Gas’s Golden Age: The World Energy OutlookApr 18th, 2012 | By Nicholas Epstein
International Energy Agency
The future is here and the future is natural gas.
In the 2011 edition of its annual World Energy Outlook Report, the International Energy Agency (IEA) forecasts energy usage trends through 2035. The IEA predicts that the world is entering what they call a “Golden Age of Gas.”
IEA’s Golden Age of Gas (GAS) scenario relies on a handful of major trends in global energy markets. These include the massive growth of energy demand in China, that country’s implementation of an ambitious gas usage policy under the 12th Five Year Economic Plan, reduced growth in nuclear power, widespread adoption of unconventional gas extraction, the relative decline in the use of oil and coal, and the possible implementation of a price for carbon emissions.
By 2035, the IEA projects that global natural gas consumption will reach 5.1 trillion cubic meters, nearly 60 percent more than the current level. Its share in the global energy mix will increase from 21 percent to 25 percent. Natural gas will displace the use of coal and exceed it in overall consumption by 2030. Power generation will be the primary application for natural gas, but there will also be increased demand for gas in the transport, industrial, and building sectors.
Eighty percent of the growth in gas use will take place outside of Organization for Economic Co-operation and Development (OECD) countries, and global natural gas reserves can easily meet these demands. Unconventionally sourced gas, largely from shale formations in the United States and China, will come to meet over 40 percent of this increase in demand. The U.S. can generate sufficient supply to meet most of its domestic gas demand and is thus projected to be a minor participant in the natural gas import/export market.
The environmental implications of greater natural gas consumption are unclear. Scientists recommend we allow for no more than a two-degree Celsius increase in the average global temperature to avert the worst consequences forecasted in global warming models. Though natural gas is the cleanest burning fossil fuel, supplanting conventional fossil fuels with natural gas will not provide sufficient carbon emissions savings to avoid potentially dangerous warming levels. Under the Golden Age of Gas scenario, greenhouse gas levels will stabilize at approximately 650 ppm, leading to an increase in average temperature of more than 3.5 degrees Celsius.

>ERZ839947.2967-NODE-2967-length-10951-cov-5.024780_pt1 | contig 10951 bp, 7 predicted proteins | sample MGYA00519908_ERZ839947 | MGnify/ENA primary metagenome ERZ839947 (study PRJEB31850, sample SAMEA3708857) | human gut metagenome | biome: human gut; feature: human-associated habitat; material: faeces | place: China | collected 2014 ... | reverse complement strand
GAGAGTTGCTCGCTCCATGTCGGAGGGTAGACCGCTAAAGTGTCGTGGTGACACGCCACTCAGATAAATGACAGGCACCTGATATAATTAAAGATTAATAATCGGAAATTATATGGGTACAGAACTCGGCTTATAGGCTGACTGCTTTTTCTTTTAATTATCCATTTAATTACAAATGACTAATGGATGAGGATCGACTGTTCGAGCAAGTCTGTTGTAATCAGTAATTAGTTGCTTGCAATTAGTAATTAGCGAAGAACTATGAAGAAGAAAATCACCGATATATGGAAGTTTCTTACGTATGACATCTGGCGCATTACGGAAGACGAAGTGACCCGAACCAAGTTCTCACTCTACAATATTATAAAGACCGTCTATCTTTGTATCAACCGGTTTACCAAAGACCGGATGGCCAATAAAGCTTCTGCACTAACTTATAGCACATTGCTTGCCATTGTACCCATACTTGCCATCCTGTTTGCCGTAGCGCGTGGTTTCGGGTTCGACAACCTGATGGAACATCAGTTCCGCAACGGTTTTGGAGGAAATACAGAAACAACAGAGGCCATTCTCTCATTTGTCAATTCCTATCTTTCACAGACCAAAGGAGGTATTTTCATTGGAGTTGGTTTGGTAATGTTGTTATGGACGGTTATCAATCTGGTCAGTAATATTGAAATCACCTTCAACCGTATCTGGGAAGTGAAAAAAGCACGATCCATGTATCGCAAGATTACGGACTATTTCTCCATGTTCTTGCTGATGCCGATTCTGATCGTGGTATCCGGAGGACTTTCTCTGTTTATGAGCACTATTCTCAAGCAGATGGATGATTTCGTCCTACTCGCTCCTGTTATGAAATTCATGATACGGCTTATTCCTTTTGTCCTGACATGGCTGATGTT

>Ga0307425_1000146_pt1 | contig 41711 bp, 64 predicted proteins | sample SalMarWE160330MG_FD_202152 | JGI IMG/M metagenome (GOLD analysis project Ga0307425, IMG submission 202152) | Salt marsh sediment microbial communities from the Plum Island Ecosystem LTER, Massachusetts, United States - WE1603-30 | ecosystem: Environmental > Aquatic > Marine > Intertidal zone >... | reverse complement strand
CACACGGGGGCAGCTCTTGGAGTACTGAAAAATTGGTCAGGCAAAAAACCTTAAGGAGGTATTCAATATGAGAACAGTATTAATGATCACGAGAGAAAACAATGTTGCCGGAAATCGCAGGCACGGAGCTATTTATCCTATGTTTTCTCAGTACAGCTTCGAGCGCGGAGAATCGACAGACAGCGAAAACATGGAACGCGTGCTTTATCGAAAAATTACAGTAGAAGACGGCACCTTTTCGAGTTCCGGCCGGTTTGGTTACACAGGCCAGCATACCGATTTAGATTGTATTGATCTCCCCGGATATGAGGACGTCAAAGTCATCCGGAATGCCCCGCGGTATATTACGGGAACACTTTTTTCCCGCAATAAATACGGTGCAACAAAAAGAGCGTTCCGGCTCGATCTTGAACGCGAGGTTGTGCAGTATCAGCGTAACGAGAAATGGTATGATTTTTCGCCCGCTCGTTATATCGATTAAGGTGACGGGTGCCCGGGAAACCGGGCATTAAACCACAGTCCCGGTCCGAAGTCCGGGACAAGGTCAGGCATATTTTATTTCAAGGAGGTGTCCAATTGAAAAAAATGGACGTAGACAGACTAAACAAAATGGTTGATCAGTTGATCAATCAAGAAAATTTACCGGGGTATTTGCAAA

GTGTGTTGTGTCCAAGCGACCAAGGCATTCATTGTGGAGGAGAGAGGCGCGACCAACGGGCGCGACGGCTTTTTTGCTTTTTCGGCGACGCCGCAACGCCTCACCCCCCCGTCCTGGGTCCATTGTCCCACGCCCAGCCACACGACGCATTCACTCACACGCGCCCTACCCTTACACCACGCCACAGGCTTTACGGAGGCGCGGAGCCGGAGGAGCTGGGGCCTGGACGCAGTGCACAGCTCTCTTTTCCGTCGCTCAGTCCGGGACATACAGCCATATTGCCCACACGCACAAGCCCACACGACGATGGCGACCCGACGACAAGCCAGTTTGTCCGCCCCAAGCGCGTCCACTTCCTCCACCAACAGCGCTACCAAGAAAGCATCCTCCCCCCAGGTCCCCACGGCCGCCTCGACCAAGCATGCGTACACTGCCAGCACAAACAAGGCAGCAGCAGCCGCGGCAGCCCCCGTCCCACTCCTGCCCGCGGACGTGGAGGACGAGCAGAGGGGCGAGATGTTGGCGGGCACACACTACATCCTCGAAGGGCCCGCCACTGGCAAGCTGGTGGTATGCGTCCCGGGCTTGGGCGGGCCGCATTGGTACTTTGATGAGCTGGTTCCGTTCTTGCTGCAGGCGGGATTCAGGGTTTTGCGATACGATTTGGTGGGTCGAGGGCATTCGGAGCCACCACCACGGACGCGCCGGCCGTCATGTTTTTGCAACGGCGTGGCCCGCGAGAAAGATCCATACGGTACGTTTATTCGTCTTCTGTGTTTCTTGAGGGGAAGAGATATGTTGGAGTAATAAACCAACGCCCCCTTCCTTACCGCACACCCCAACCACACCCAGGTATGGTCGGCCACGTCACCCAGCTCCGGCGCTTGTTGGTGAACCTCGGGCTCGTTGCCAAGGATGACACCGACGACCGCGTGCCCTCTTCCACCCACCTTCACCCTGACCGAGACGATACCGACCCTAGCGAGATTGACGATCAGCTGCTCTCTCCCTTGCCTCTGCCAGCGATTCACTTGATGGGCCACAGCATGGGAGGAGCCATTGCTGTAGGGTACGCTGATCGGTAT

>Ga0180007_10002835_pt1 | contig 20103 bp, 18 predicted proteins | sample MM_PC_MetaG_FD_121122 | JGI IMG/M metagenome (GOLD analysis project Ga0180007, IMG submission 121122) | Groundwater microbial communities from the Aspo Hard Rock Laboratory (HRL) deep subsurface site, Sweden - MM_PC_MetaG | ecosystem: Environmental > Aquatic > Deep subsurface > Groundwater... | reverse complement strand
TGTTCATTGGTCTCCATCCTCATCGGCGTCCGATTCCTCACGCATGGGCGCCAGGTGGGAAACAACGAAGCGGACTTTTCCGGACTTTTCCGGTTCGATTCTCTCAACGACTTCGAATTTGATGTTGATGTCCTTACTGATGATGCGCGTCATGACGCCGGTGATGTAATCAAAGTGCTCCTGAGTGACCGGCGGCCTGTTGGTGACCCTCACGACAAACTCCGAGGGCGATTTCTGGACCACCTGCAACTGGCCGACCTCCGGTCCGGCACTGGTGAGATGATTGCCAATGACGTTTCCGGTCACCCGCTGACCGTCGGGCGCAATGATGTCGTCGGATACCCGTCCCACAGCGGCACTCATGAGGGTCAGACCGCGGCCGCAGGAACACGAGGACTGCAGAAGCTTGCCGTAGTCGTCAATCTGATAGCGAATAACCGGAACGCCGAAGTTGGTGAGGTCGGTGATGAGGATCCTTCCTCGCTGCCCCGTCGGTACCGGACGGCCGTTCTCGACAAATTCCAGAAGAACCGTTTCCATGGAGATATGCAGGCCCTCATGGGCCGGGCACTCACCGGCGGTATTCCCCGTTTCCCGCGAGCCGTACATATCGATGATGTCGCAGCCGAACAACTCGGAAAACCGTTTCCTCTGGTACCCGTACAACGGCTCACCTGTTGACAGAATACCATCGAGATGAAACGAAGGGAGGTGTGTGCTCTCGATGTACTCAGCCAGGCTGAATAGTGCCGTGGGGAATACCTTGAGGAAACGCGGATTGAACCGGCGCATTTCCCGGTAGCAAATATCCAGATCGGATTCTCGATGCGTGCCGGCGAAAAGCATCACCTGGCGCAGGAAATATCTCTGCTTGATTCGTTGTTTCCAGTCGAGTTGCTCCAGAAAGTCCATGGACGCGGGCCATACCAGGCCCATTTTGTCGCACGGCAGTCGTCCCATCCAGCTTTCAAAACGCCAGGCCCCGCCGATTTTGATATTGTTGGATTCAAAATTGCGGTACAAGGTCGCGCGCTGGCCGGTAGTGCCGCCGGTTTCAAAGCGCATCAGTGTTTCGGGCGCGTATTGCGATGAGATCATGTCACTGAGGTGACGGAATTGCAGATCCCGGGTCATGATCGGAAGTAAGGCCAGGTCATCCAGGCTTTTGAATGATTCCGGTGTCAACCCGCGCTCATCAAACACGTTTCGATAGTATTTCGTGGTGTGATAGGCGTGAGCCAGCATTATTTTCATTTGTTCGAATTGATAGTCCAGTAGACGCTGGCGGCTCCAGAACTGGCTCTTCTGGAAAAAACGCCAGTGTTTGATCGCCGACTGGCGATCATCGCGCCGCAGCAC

The Golden Age of Gas scenario entails additional caveats. In order to meet its projections, the IEA estimates the need for $8 trillion in additional global investments for natural gas extraction and delivery infrastructure. Further, the IEA offers no cost estimate for the extensive damage done to roads by the trucking and heavy machinery surrounding natural gas wells. If the life cycle of conventional and unconventional natural gas production were properly accounted for, it is probable that natural gas would be less cost-competitive in future projections.
The IEA does not attempt to address whether the Golden Age of Gas scenario is optimal; it only identifies it as the one most likely to occur given current trends. If avoiding the worst consequences of global warming becomes imperative, then redirecting some portion of the $8 trillion investment from natural gas development into low-carbon renewables would be necessary.
Graph Source: International Energy Agency. “Are We Entering the Golden Age of Gas?” Page 19. 2011.